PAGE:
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iPhone Launch Takeaway: Xs Max Demand Exceeds Historical Plus Demand

We surveyed 50 customers outside of 5 U.S. Apple stores this morning. Notably, there were 406 people in line at New York’s 5th Avenue store, compared to 821 for the iPhone X and 293 for the iPhone 8.

  • Interest in the Xs Max exceeded historical demand for Plus versions, with 70% of survey respondents buying a Xs Max vs. an average of 54% for Plus versions.
  • This gives us confidence in our $791 ASP estimate for FY19, compared to the Street at $765.
  • 71% of respondents were replacing phones that were only one year old (iPhone X and 8).

Lines for iPhone Xs and Xs Max Were Short, As Expected

This year’s iPhone Xs/Xs Max launch line at Apple’s flagship 5th Avenue store in New York was 406 people vs last year’s two separate launches which saw 821 for the iPhone X and 293 for the iPhone 8. Overall, this line count is in line with our expectations for two reasons:

  1. Consumers are increasingly pre-ordering devices online to avoid long lines on launch day.
  2. We expect iPhone Xr, which debuts on October 23, to account for 38% of iPhones sold in the next year, compared to 21% for the Xs and Xs Max combined (9% Xs, 12% Xs Max).

Today’s Observations Increase Our Confidence in Higher ASPs

Customers are more interested in the Xs Max this year than they have been interested in Plus-sized phones in the past. Our confidence in our overall iPhone ASP of $791 for FY19 increased today, given 70% of customers we surveyed were buying the Xs Max. We were expecting 55%, which is consistent with a 54% average uptake of the Plus models from iPhone 6, 6s, 7, and 8. This $791 ASP estimate compares to Street consensus of $765, which is up from $757 before the Sept. 12 iPhone announcement event.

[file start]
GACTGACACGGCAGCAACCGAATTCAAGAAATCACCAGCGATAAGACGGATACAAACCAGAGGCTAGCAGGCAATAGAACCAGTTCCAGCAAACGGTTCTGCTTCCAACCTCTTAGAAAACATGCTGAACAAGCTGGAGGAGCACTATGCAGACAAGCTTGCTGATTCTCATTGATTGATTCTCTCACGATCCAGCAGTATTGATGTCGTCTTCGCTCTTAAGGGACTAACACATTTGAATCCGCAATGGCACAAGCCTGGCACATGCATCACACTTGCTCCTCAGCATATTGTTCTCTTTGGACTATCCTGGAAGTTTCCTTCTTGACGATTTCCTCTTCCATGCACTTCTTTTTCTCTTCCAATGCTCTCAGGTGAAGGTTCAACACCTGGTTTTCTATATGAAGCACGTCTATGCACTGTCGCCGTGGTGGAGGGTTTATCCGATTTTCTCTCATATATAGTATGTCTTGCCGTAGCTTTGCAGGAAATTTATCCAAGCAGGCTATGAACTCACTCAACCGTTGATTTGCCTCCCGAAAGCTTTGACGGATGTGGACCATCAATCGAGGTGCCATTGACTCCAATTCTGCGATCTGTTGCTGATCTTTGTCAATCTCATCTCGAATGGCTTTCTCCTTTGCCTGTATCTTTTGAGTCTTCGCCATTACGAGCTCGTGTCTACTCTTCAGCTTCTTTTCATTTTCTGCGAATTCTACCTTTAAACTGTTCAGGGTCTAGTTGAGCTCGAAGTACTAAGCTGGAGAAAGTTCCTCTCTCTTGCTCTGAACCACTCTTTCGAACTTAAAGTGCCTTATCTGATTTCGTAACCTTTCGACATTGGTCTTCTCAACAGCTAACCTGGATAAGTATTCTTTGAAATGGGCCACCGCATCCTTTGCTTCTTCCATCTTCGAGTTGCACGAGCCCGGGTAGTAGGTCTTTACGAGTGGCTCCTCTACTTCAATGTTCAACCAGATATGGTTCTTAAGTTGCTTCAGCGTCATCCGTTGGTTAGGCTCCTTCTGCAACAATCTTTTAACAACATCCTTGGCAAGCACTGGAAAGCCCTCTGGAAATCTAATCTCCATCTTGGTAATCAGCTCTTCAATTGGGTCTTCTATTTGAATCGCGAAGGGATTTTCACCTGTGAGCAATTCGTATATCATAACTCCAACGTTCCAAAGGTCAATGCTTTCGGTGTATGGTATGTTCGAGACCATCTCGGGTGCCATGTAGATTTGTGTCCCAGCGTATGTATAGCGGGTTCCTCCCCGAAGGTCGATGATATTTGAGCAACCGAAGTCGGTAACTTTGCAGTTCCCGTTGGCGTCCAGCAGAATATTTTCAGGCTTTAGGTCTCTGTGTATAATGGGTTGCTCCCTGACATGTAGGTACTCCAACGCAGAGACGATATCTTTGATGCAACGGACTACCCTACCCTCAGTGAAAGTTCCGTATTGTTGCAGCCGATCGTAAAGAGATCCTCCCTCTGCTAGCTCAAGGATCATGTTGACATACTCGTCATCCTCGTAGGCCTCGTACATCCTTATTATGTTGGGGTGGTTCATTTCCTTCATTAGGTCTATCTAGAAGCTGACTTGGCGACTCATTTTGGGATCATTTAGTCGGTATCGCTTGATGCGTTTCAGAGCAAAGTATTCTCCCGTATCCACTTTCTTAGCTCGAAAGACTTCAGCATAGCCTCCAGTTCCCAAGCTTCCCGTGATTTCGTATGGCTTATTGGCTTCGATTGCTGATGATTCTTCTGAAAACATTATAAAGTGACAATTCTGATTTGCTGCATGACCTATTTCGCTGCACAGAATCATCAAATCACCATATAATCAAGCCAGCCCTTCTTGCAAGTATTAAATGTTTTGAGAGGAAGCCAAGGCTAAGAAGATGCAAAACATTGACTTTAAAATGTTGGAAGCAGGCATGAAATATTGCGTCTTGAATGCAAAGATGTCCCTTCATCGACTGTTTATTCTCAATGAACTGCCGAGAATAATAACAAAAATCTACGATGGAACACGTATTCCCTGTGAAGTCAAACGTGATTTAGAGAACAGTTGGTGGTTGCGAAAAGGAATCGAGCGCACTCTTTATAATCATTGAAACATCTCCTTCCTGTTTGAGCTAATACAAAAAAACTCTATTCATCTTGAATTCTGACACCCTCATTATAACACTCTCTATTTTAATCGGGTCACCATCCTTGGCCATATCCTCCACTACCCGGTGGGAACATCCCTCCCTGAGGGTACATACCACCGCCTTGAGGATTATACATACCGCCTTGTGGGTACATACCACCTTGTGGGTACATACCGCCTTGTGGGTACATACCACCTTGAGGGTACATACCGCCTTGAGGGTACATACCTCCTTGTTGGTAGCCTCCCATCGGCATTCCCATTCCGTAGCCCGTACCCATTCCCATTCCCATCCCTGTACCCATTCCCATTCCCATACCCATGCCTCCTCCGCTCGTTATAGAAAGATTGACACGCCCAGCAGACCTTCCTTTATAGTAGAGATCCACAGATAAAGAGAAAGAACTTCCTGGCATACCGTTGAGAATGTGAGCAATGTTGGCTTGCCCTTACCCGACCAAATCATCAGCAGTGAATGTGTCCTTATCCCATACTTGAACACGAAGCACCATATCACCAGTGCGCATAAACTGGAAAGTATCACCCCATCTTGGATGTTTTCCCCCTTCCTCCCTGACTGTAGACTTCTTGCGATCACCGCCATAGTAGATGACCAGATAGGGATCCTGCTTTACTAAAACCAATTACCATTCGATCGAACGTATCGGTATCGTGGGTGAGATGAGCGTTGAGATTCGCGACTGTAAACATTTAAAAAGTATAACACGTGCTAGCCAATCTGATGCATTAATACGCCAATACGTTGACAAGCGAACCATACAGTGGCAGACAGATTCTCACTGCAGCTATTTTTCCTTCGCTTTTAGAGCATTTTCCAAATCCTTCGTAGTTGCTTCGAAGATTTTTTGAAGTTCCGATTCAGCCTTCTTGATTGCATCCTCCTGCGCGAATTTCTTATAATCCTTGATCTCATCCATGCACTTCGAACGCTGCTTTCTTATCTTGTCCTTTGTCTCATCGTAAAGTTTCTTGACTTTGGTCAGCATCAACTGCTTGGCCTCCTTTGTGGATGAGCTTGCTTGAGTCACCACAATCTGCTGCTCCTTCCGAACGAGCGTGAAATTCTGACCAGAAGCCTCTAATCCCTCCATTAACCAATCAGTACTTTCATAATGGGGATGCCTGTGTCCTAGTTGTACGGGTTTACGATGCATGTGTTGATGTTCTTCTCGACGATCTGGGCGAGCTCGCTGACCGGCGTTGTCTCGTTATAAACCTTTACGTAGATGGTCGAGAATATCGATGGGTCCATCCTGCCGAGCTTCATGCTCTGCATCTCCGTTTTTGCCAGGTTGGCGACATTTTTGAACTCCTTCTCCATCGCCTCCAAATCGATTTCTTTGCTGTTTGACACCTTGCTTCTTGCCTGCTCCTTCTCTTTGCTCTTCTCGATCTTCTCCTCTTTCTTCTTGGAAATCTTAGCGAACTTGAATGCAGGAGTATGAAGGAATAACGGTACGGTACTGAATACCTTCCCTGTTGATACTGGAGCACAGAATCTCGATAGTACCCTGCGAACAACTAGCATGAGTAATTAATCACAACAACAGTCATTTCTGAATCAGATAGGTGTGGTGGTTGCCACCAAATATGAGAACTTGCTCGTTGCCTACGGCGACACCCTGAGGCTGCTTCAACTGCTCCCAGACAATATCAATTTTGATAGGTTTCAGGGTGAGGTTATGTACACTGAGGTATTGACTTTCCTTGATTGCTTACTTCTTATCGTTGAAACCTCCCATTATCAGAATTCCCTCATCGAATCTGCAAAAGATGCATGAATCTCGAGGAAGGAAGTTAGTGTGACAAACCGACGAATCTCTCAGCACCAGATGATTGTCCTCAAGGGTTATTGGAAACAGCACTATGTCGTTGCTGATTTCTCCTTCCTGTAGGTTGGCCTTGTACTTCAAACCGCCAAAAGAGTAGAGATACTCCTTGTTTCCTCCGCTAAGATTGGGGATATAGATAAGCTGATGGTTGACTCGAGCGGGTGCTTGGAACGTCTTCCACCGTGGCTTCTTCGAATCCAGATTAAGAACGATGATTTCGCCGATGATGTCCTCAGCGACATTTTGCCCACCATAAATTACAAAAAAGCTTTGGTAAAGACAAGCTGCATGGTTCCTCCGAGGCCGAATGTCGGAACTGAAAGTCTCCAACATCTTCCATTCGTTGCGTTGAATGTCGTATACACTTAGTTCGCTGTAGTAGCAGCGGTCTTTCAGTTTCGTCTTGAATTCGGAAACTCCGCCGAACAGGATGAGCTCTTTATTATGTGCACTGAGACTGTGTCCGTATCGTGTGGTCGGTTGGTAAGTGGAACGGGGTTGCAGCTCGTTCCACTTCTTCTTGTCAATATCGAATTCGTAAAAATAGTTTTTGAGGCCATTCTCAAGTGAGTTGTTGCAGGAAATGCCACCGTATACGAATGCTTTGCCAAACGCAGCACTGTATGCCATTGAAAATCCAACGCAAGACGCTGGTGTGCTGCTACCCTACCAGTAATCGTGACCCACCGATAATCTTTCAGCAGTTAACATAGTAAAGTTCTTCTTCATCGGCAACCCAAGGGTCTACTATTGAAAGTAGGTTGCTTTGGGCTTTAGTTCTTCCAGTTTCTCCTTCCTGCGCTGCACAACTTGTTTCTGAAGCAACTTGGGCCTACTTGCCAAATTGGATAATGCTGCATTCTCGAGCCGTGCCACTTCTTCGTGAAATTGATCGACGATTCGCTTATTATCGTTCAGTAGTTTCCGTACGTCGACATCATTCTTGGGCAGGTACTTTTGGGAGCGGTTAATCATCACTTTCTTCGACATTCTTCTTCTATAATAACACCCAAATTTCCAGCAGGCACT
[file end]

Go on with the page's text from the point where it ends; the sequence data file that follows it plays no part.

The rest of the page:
We’re Slightly More Optimistic Than the Street for FY19 Unit Growth

These shorter lines don’t change our expectation that iPhone unit growth for this next cycle will be 3% versus the Street at 0%. Our optimism is based on our belief that increases in display sizes pull in upgrades from out years. This would be positive for FY19 unit growth and potentially negative for FY20 growth. That said, what’s most important is that the iPhone is moving toward longer-term stability and should normalize to a range of 0-5% growth.

More Data Points:

  1. Xs Max buyers aren’t springing for the 512GB capacity. Over the last five cycles, the highest capacity has represented an average of 37% of buyers. This year, we observed only 3% of buyers interested in the highest capacity (512GB). Most Xs Max buyers are opting instead for the 256GB configuration. However, a 256GB Xs Max costs $1,249, compared to last year’s most expensive option (256GB X) at $1,149.
  2. 71% of people surveyed were currently using iPhones just one year old (iPhone X and 8), which compares to an average of 43% over the past five cycles. We see this as a mixed data point. Positive: it may an indication of a shorter upgrade cycle, especially for the most loyal users. Negative: demand for the most expensive phones is coming from the most loyal iPhone users, not the average buyer.
5th Avenue (photo: Doug Clinton)
Uptown (photo: Will Thompson)
Mall of America (photo: Steve Van Sloun)
Southdale (photo: Gene Munster)
Ridgedale (photo: Austin Bohlig)

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